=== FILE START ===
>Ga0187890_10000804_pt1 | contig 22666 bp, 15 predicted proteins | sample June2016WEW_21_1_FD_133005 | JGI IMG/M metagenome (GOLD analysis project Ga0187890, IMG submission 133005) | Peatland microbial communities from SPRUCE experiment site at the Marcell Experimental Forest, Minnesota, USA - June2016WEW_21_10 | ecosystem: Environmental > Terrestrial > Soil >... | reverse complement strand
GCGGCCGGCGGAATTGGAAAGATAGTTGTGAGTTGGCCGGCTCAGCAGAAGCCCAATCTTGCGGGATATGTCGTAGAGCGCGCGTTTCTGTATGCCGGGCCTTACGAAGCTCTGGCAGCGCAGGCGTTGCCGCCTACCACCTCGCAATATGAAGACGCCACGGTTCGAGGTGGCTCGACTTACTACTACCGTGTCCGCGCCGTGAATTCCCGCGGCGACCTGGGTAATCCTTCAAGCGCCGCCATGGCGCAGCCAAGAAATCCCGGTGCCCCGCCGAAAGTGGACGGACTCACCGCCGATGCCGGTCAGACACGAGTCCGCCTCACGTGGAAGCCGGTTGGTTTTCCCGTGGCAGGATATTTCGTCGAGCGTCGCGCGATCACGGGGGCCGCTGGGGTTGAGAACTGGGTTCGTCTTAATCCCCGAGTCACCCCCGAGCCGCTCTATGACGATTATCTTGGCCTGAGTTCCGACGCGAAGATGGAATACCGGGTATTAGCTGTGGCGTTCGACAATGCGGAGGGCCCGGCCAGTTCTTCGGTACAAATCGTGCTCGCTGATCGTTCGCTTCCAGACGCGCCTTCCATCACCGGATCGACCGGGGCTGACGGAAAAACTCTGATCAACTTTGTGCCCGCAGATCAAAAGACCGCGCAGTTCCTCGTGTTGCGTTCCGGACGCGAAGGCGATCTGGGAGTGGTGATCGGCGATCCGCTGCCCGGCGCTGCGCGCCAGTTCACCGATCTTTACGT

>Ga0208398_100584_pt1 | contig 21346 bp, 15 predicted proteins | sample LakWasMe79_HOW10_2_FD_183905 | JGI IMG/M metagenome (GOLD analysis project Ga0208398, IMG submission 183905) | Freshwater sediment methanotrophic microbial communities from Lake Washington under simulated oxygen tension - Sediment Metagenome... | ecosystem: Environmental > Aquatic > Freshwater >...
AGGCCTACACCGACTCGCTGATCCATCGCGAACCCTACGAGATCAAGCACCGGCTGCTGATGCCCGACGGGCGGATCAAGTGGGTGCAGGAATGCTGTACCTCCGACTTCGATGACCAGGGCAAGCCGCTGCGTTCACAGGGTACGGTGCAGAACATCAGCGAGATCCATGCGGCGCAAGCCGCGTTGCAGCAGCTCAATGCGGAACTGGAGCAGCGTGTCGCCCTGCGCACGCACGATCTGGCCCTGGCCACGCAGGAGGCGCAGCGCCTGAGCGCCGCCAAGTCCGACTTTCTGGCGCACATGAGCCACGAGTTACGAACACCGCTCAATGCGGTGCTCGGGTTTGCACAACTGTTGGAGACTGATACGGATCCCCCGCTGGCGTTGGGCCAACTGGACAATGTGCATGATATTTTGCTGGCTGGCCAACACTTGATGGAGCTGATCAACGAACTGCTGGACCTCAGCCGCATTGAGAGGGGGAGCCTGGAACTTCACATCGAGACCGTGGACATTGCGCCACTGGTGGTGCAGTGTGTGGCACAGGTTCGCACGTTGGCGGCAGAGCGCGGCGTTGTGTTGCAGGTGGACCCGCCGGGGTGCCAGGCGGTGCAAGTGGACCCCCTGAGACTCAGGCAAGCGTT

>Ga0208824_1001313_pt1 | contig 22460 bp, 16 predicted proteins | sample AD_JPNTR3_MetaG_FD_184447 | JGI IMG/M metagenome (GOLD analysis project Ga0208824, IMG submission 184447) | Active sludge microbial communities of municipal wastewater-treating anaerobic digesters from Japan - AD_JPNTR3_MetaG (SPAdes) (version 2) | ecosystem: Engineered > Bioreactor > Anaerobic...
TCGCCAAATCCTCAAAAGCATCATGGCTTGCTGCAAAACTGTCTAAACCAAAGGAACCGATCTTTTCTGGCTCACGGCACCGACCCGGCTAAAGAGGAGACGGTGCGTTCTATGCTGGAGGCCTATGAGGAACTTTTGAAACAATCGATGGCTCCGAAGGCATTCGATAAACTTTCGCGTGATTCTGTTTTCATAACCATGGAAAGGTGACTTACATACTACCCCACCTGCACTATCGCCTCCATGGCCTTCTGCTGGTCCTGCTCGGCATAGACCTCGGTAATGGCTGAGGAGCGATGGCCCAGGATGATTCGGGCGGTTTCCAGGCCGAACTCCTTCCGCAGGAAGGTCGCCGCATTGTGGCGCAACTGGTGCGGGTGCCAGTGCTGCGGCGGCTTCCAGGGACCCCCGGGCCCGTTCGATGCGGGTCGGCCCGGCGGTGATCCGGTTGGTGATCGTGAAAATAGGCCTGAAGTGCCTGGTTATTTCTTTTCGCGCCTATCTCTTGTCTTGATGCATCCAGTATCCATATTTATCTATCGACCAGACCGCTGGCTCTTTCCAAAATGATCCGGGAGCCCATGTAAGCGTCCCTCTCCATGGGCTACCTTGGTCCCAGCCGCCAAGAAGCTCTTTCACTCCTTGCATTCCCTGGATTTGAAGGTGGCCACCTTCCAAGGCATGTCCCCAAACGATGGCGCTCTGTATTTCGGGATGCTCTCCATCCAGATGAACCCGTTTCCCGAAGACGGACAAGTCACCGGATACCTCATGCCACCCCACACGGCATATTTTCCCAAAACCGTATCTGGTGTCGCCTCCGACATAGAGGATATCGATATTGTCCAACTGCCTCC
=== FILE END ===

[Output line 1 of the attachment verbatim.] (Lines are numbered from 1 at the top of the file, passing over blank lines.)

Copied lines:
>Ga0187890_10000804_pt1 | contig 22666 bp, 15 predicted proteins | sample June2016WEW_21_1_FD_133005 | JGI IMG/M metagenome (GOLD analysis project Ga0187890, IMG submission 133005) | Peatland microbial communities from SPRUCE experiment site at the Marcell Experimental Forest, Minnesota, USA - June2016WEW_21_10 | ecosystem: Environmental > Terrestrial > Soil >... | reverse complement strand